lockbitsup4yezcd5enk5unncx3zcy7kw6wllyqmiyhvanjj352jayid.onion
lockbitsupt7nr3fa6e7xyb73lk6bw6rcneqhoyblniiabj4uwvzapqd.onion
lockbitapt6vx57t3eeqjofwgcglmutr3a35nygvokja5uuccip4ykyd.onion
decoding.at
Last Seen at

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What is LockBit ransomware?

LockBit is a ransomware strain and also the name of the hacker group behind it. It mostly targets Windows computers, but it can also encrypt files on Linux and, more recently, MacOS machines. It's one of the biggest ransomware threats out there, making up about a third of all Ransomware-as-a-Service (RaaS) attacks.

Similar to threats such as Revil/Sodinokibi, LockBit works on a Ransomware-as-a-Service model. The main group sells access to the ransomware on underground forums, where they advertise it as the "fastest encryption software in the world." This business model, much like a franchise, has let LockBit grow its operations. Some estimates even suggest that this threat is behind 40% of all ransomware attacks.

Both large and small organizations are potential targets of a LockBit attack. For instance, in February 2023, LockBit was implicated in an incident involving Royal Mail, where the adversaries demanded a staggering $80 million ransom. However, the average demand from this group is considerably lower, around $85,000. This implies that while LockBit can be involved in high-profile attacks on large enterprises, it primarily targets small to medium-sized businesses.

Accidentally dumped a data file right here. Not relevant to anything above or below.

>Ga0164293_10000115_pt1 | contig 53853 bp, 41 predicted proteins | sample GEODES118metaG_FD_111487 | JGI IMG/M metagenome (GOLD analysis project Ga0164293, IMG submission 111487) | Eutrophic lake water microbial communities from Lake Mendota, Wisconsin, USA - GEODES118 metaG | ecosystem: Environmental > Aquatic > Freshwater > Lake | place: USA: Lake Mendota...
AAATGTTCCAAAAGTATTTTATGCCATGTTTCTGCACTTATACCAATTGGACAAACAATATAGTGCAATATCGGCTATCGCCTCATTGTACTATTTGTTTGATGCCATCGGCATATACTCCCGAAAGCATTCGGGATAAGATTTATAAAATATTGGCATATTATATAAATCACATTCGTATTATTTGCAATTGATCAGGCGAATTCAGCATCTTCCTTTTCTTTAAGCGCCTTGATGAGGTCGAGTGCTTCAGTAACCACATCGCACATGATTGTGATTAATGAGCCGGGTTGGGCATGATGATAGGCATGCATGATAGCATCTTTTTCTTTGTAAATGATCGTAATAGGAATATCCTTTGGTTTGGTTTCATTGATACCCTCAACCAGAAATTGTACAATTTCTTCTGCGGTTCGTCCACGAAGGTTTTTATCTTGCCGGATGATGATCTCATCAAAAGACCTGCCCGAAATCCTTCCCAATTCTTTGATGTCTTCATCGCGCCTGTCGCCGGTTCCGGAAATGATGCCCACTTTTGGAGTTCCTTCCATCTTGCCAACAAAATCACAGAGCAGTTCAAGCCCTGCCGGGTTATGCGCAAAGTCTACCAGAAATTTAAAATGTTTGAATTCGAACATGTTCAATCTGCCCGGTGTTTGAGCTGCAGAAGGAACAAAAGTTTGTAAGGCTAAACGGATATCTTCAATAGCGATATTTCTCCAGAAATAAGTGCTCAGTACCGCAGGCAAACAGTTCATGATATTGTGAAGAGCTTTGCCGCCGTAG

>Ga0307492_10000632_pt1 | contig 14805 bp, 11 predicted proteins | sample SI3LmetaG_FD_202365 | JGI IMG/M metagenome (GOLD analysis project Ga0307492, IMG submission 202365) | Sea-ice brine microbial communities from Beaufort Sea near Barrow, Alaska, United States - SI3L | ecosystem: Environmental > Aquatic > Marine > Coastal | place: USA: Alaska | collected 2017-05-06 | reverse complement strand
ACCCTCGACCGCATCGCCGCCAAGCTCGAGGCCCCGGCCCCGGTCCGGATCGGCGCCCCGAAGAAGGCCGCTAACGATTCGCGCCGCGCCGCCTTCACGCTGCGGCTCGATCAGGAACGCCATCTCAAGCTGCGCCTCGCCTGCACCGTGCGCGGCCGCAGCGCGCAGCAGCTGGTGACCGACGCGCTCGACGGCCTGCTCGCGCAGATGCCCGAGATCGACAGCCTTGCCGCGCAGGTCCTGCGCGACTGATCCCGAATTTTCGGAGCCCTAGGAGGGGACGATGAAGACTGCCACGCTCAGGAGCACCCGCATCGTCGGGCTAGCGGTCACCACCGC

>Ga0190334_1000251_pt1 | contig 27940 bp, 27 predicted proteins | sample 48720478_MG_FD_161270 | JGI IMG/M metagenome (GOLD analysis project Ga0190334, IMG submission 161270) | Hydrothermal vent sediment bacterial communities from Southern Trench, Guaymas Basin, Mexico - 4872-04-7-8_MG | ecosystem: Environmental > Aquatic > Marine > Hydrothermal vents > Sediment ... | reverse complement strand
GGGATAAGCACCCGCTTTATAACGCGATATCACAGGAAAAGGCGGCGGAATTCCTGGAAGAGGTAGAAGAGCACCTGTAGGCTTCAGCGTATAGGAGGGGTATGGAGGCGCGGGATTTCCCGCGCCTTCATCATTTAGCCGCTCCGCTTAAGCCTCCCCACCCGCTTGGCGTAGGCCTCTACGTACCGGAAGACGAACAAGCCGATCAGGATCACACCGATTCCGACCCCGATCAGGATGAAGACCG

LockBit, like many threats thought to originate from former USSR territories, avoids attacking victims near its likely home base. It verifies the language setting of the infected machine and aborts the attack if the setting is Russian, Romanian, Tatar, or, intriguingly, Arabic.

LockBit promotes itself as an "ethical ransomware gang." Its code of conduct restricts both the core group and its affiliates from targeting healthcare organizations, charities, or social services. Ransom demands are flexibly adjusted based on the victim, with the group typically asking for what they believe is a “fair” amount given the damage caused and the victim's ability to pay.

However, if a victim fails to meet their demands, LockBit doesn't hesitate to release the stolen sensitive data on their portal, which they host on the Tor network.

Interestingly, LockBit maintains its own website, which is rather professional-looking. This is indicative of a highly organized ransomware operation. They even run a bug bounty program — the only ransomware crew to do so.

LockBit's bug bounty program LockBit ransomware website offers a bug bounty program

However, the reliability of LockBit's crew promises leaves much to be desired, unsurprisingly. A notable instance of this occurred when the crew issued a challenge on a popular cybersecurity forum, Xss [.] is, offering to pay $1,000 to anyone bold enough to permanently tattoo the ransomware's logo.